March Madness: Hitting a parked vehicle at the game
Let’s be honest with ourselves: Have you ever tapped, bumped, swiped or hit a stationary vehicle in a parking lot and driven away? With NCAA college basketball teams competing during March Madness, hundreds of thousands of fans will attend playoff and championship games. The thought of all those crowded parking lots got us thinking about how one should handle an incident involving a parked car.
First: Defining a “Hit and Run”
Hit and run is the act of colliding with another vehicle, property or human being and failing to stop to give his/her name, license number, and other information as required by statute to the injured party, a witness, or law enforcement officers. If there is only property damage and no other person is present, leaving the information attached to the damaged property may be sufficient. Hit and run statutes vary from state to state but depending on the circumstances it may be a good idea to report the accident to the police.
So let’s say you’ve accidentally hit a parked car while leaving the lot, and the damages are noticeable. What are the steps you should take to avoid trouble down the road? Here is our advice.
A responsible driver who does damage to another vehicle will get of out their car and leave a note under the damaged car’s windshield wiper with your name, driver’s license number, insurance policy number and phone number along with a small apology. In many jurisdictions there may be an additional obligation to exchange information about one’s financial responsibility (including any applicable insurance) or to summon emergency services if they are needed. However, provided there is nobody in the other car, a note with such information should suffice. We recommend this honest and forthcoming approach.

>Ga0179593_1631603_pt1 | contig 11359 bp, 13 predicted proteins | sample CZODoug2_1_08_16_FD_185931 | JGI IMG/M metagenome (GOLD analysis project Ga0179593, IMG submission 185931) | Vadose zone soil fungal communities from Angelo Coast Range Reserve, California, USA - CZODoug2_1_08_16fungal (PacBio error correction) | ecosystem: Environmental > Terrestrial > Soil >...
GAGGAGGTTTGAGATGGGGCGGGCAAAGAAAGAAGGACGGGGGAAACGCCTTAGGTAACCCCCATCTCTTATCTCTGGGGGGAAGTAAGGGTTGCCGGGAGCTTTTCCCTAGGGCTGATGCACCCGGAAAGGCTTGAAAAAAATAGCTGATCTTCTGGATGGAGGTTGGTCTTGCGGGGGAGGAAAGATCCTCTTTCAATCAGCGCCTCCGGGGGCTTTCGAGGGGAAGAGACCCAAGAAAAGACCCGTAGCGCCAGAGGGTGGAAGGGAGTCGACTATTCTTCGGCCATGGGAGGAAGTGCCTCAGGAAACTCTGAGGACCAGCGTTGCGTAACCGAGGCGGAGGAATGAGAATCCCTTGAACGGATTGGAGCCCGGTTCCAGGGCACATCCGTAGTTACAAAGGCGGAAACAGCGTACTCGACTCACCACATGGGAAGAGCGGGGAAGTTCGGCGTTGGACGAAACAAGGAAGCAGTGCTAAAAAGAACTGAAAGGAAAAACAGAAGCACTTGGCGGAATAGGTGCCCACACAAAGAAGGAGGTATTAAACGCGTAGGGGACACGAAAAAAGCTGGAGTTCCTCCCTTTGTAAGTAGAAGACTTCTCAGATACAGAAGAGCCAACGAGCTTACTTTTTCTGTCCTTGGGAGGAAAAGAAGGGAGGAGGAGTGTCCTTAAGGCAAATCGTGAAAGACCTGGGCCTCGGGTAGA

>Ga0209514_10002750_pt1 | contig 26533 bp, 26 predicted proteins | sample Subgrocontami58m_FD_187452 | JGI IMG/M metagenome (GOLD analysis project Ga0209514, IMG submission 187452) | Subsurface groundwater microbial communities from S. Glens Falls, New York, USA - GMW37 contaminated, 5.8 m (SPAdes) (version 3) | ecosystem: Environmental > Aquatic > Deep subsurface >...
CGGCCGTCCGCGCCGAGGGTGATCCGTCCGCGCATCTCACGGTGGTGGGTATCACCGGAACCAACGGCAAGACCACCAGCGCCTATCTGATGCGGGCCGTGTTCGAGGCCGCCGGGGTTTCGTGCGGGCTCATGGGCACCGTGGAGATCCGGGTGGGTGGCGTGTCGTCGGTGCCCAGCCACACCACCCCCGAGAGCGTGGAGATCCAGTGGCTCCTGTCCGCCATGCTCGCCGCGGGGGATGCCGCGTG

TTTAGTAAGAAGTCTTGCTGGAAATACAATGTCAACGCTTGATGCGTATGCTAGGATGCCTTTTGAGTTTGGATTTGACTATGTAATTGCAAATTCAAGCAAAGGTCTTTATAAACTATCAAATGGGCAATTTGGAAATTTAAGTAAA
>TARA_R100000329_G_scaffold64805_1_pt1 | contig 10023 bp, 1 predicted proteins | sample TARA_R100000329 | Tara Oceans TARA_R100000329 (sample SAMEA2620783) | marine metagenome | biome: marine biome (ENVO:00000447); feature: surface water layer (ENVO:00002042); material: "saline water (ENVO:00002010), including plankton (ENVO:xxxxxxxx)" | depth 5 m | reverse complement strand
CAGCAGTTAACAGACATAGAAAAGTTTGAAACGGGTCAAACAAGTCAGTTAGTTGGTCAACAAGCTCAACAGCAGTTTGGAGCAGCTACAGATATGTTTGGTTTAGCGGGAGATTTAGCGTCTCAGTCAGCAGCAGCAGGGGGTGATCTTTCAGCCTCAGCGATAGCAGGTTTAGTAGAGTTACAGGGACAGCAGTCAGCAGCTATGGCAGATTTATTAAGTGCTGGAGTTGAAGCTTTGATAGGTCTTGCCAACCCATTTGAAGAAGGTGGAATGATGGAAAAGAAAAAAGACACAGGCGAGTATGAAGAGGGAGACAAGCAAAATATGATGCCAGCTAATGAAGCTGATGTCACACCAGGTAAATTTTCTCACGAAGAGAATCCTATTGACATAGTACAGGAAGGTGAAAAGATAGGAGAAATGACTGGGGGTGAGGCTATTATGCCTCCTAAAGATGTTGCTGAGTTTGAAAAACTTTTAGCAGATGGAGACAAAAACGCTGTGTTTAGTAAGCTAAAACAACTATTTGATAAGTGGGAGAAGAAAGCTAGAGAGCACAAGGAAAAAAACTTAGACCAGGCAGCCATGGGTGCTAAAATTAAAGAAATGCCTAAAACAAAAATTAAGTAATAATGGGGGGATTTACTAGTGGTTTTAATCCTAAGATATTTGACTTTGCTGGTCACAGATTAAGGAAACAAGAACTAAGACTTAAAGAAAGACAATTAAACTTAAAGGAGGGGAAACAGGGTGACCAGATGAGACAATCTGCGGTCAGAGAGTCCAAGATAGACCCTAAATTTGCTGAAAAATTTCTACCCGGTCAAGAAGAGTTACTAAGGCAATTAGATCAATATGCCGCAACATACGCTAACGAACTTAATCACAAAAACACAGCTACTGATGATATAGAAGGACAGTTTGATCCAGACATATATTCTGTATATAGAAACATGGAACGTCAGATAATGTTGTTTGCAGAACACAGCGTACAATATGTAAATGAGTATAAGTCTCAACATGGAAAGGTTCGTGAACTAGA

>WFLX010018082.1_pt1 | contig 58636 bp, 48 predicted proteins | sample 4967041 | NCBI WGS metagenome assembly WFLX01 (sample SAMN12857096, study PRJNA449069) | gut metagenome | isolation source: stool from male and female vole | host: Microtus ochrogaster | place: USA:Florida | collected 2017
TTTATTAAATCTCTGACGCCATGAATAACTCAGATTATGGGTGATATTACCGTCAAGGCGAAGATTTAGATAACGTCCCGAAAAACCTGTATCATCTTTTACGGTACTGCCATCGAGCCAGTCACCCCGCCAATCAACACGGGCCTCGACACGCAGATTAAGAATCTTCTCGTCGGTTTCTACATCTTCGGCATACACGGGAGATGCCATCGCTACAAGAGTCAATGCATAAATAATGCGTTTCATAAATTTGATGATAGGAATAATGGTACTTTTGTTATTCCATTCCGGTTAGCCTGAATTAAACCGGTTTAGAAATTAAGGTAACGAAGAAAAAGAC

DON’T: Flee the scene -aka- “A Criminal Offense”
A driver who hits a parked car and then drives off without further action is considered guilty of a “hit and run” crime in most jurisdictions. You could find yourself in a heap of trouble if you dash after a crash.
For one, it is illegal to leave the scene of an accident.
Next, if you’re convicted of a hit and run, you could face suspension or cancellation of your driver’s license (lifetime revocation of a driver’s license is possible in certain jurisdictions). Insurance companies often void the policies of drivers involved in this offense!
Security cameras are everywhere these days. When the driver of the vehicle turns in a police report, security footage may be the first place the officer looks for evidence to identify the guilty party. You don’t want this to be presented in a court of law. What could you possibly say to defend your actions?
Another reason to leave a note: imagine finding a big ol’ scrape along your car and then needing to spend time at the police station, helping to coordinate evidence and obtaining a police report to send to your insurance company? It would ruin your day. So why do that to someone else? Just remind yourself: this is why you have insurance. This brings us to our next point…
What if your car is hit and there is no note left behind?
Here are steps that you can to take to help get this resolved:
- You will need to file a police report that specifies the damages
- If you carry collision, you can file a claim under this coverage. However, you will need to pay your deductible.
- In some states, if you have previously purchased UMPD (Uninsured Motorist Property Damage), you could file the claim under this coverage. Do note, this type of coverage varies by state. Please check with your agent to see how this would work for you.
- In many instances, small dings and dents are less expensive to fix by paying a repair shop out-of-pocket than by filing a claim and meeting your deductible and perhaps impacting your rate down the road…
In conclusion, although the thought may cross your mind to drive away after damaging another vehicle, don’t do it. There are too many reasons why you should simply leave a kind note, especially if you have the appropriate auto insurance coverage. If you’d like to talk to someone about whether you’re properly insured, we can help. Call us at 1-800-258-5101 to speak with an agent. We’re available by phone 8 a.m. – 12 midnight ET (Monday – Friday) 9 a.m. – 11 p.m. ET (Saturday) 11 a.m. – 10 p.m. ET (Sunday)
March 27, 2013